Solidarity among the squalid

The "president of South Ossetia" has a special message of brotherhood for Serbia in Glas gadosti. Highlights of his historical-anthropological disquisition:
"In the past there existed good relations between the Alana-Ossetians and the Georgians. The attack of the Mongol-Tatar hordes changed the situation."

"The nation of South Ossetia, an ancient nation with an old Orthodox tradition, is filled with extraordinarily warm feelings toward the brotherly Serbian nation. Our common roots date from the Scythnian-Sarmatian-Slavic times, and even earlier. In addition, our position is ordered not only by historical and religious-cultural closeness. Our opponents call us separatists and so we see that people in Serbia are surprised by our support. But as I have already said, South Ossetians are not separatists, we were always against the dissolution of our state, the USSR."

"We follow the events in Serbia with great attention. We would like very much for the Serbian nation to be consolidated and we are deeply affected by the division in Serbian society. In contrast to the Serbs, among us there is complete unity."
One very tiny group of Serbs wants to return the compliment. The ten or so people who are still protesting the arrest of Radovan Karadžić paid a visit to the Russian embassy to congratulate them on their military success, equipped with a banner reading "Ne dam Osetiju!" It is nice to know that there is always some little crowd of marginal people who can never get enough of murderous little territorial disputes.

If you think that the other folks are doing any better, look over at Georgia, where president Mikheil Saakashvili is attempting to draw on his contacts with the American far right (for example Randy Scheunemann, John McCain's top foreign policy advisor, who was a paid lobbyist for the Georgian government) to try to encourage a revival of the hostile footing between the US and Russia.

For an interesting perspective, look at the assessment of events by Soli Ozel. In the world where humans actually live, ill-intentioned national romanticism will not achieve any more than it already has, and neither will dreams of bringing back another Cold War that will never end.

Thanks to AR for a bunch of the links and to the Mongol-Tatar hordes for keeping the world interesting.


Quote of the day

  • “Not every wrong, or even every violation of the law, is a crime.”
--Michael Mukasey, Attorney General of the United States

Bez komentara, zbilja.

(Thanks to Wonkette)

News from Necrophiladelphia

I suppose psychologists might be pleased that the losers on the far right do not hide their inclinations.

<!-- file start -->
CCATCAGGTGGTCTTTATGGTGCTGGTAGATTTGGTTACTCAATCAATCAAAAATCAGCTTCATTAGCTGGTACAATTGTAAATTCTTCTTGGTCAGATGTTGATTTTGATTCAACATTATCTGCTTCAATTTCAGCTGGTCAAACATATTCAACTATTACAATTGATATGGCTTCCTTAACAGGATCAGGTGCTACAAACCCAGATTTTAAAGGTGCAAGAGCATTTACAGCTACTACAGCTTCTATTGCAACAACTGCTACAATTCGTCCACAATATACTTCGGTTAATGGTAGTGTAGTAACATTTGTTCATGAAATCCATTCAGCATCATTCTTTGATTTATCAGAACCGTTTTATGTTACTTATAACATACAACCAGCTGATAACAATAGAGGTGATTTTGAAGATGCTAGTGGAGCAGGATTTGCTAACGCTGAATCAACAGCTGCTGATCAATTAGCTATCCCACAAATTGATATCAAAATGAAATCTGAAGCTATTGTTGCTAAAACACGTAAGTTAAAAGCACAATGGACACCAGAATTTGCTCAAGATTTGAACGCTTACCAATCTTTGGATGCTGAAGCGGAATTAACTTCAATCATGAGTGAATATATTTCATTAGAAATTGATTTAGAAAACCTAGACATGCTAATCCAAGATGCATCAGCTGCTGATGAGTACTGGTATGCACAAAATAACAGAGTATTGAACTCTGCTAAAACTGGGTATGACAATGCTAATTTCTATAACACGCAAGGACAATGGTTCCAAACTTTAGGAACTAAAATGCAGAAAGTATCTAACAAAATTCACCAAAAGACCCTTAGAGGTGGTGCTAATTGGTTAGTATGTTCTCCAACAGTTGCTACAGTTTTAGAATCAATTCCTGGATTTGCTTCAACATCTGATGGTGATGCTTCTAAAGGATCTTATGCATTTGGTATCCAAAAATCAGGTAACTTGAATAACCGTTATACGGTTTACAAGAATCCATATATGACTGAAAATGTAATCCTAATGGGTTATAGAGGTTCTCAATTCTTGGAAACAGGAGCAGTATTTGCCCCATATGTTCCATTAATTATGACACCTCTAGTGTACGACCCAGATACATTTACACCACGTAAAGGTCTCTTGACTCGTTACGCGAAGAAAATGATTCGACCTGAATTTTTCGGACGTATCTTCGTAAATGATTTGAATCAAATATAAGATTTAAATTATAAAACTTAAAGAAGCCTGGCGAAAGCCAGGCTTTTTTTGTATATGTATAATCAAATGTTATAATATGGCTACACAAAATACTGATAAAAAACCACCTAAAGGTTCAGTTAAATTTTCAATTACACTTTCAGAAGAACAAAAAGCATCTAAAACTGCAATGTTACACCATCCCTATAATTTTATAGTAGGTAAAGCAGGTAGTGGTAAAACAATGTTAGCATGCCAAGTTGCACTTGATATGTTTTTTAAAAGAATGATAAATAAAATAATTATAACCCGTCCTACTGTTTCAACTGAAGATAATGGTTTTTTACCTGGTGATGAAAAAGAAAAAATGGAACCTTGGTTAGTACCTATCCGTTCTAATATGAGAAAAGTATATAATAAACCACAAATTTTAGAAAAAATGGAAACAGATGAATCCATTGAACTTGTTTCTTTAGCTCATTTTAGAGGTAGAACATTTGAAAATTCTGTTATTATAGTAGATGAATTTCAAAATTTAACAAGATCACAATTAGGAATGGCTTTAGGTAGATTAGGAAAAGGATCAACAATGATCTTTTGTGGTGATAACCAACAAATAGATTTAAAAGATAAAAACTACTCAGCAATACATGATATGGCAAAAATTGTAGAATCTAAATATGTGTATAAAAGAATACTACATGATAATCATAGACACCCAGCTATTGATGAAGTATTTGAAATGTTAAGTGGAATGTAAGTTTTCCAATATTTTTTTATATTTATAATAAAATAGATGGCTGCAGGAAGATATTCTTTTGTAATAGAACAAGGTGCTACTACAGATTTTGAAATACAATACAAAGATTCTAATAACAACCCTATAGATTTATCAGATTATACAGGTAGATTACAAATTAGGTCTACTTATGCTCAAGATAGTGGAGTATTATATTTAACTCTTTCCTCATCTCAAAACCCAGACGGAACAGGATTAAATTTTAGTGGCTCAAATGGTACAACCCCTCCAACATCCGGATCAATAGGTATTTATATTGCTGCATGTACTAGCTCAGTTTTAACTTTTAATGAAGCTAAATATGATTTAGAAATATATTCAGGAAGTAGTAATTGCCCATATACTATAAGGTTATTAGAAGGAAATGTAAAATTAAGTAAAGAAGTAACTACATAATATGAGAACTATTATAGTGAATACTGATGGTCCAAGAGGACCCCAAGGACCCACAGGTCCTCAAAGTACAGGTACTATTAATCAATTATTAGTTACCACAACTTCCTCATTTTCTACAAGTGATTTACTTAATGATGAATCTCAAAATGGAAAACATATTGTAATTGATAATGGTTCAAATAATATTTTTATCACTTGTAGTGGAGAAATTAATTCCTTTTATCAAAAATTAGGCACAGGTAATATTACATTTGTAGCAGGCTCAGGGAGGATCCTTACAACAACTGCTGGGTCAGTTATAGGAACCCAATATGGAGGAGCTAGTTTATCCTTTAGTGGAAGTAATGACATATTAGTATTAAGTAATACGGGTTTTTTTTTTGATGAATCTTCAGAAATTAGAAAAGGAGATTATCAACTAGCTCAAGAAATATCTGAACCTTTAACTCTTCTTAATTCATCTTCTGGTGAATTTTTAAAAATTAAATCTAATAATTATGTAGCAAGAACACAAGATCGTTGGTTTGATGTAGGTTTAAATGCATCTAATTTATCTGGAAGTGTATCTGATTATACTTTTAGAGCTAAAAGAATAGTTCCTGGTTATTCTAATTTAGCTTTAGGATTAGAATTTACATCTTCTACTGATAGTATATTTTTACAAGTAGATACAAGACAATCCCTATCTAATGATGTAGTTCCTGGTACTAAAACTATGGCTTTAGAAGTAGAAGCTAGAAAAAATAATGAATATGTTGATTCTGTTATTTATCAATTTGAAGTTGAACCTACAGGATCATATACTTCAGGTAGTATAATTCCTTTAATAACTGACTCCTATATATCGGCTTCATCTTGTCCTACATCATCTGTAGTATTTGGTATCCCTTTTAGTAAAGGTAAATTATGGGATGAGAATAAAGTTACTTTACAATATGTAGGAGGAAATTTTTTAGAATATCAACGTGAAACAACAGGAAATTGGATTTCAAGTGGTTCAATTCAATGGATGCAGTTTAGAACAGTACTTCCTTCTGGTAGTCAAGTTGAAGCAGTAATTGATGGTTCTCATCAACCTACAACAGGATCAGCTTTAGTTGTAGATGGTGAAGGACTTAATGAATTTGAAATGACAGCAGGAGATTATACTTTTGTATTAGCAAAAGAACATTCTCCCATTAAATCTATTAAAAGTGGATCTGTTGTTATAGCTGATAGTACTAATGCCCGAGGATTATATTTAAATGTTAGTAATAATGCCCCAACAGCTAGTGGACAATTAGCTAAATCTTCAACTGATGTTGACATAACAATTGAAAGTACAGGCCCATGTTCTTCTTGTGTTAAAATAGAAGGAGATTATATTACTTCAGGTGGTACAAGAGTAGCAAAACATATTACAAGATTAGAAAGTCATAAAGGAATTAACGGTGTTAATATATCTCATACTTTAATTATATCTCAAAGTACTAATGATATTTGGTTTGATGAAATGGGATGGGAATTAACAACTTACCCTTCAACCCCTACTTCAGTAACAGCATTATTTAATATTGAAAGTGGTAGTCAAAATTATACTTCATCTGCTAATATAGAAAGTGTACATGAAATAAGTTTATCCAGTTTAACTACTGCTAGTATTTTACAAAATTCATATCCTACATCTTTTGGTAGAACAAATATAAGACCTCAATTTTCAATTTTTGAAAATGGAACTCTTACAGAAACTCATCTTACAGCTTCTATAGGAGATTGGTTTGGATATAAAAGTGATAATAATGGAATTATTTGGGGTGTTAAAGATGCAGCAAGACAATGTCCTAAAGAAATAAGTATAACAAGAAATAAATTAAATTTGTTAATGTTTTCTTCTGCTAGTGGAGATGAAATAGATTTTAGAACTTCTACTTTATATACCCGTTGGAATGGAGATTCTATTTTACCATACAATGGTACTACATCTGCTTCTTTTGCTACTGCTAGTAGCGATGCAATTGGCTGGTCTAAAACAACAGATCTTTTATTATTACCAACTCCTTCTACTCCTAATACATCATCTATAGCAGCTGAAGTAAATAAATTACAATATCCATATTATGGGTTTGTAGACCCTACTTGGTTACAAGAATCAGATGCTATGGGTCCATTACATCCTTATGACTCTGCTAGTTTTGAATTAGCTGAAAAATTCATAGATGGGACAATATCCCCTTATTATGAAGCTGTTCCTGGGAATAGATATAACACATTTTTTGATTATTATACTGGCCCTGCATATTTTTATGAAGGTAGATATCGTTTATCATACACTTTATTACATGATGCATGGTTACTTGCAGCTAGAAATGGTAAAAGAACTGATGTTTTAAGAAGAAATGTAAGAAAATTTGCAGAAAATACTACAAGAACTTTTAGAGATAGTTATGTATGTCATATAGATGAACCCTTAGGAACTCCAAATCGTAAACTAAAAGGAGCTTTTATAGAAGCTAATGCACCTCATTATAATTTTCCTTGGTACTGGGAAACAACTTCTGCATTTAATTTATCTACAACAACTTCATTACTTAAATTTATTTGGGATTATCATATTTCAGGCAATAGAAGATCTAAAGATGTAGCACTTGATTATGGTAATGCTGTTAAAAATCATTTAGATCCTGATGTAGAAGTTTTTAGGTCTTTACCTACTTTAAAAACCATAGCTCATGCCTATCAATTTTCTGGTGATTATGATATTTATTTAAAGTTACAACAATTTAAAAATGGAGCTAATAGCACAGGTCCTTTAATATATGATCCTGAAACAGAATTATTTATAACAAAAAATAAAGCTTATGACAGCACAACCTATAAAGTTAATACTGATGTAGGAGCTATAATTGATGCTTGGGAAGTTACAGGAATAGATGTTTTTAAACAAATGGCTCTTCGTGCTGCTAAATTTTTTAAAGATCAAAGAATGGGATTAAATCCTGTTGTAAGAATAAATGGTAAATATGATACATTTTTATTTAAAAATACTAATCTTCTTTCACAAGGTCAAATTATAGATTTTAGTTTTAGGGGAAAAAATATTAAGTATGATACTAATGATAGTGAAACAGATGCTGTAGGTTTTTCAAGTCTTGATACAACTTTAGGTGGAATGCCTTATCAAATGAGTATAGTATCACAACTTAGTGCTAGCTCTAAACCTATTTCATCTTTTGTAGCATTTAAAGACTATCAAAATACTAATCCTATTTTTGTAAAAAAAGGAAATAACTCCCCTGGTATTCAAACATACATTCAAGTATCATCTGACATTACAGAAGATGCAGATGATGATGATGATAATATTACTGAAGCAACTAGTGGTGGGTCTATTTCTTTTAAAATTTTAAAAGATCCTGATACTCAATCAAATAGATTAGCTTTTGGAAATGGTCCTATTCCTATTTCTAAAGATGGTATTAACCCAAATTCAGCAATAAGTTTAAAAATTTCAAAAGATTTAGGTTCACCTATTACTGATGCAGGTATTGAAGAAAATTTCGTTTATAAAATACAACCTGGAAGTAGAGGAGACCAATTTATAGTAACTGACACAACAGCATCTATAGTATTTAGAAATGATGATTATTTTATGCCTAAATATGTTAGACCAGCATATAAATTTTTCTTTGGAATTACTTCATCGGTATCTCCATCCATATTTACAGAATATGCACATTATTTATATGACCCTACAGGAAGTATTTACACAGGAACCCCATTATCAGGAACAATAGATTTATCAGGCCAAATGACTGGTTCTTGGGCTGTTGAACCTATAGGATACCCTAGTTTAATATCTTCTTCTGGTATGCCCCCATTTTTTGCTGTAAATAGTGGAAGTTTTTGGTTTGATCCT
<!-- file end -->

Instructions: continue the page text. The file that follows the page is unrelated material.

In related news, it's not for nothing that people need to clean up after their dogs.


Five quick points about Georgia

The first one: It is a matter of no consequence whether South Ossetia is a part of Georgia or not. It is a matter of tremendous consequence how people live in the whole region regardless of borders.

The second one: Russia is determined to show how powerful it is again in a way that other countries will recognise. It would be good to find ways to let this expression be made that do not involve endangering or killing people.

The third one: The choice of means offers a pretty good sign of who is in power in Russia. This will not make anything easier, and a strategy of confrontation will only confirm their power.

The fourth one: The Georgian government calculated badly in tying its foreign policy position to the United States. As convenient as the US may have found it to have a client in the region, it is not going to challenge a regional hegemon or take any other risks for its client's sake.

The fifth one: A lot of people in the US and Europe will find it hard to resist the tasty new Cold War bait that is being offered. This would make a few arms manufacturers happier and wealthier but would not help anyone else. If nothing else has become clear over the past seven years, it is that a failure of diplomacy cannot be covered over by an excess of belligerency.

Predicting the past

For the last several years, there has been the occasional flurry of stories claiming or conforming that various authorities have known where Ratko Mladić was until some point more than a year before the present. Here is another. Of course there have been moments: nobody really believes that the two soldiers who were guarding an underground play dungeon at Topčider somehow accidentally shot one another at the same time. But generally there is a thread that runs through all of these "Where's Ratko" stories: 1) a representative of a government tries to claim that its predecessor was protecting him, while the present government is not; 2) there is a claim that somebody else knew his location and movements (but we don't); 3) all of the stories involve an active role on the part of the military.

On that last point: let's accept for a moment the null hypothesis that the military is not actively protecting Ratko Mladić on some of the real estate it owns. Is it still impossible to trace the pension payments he receives?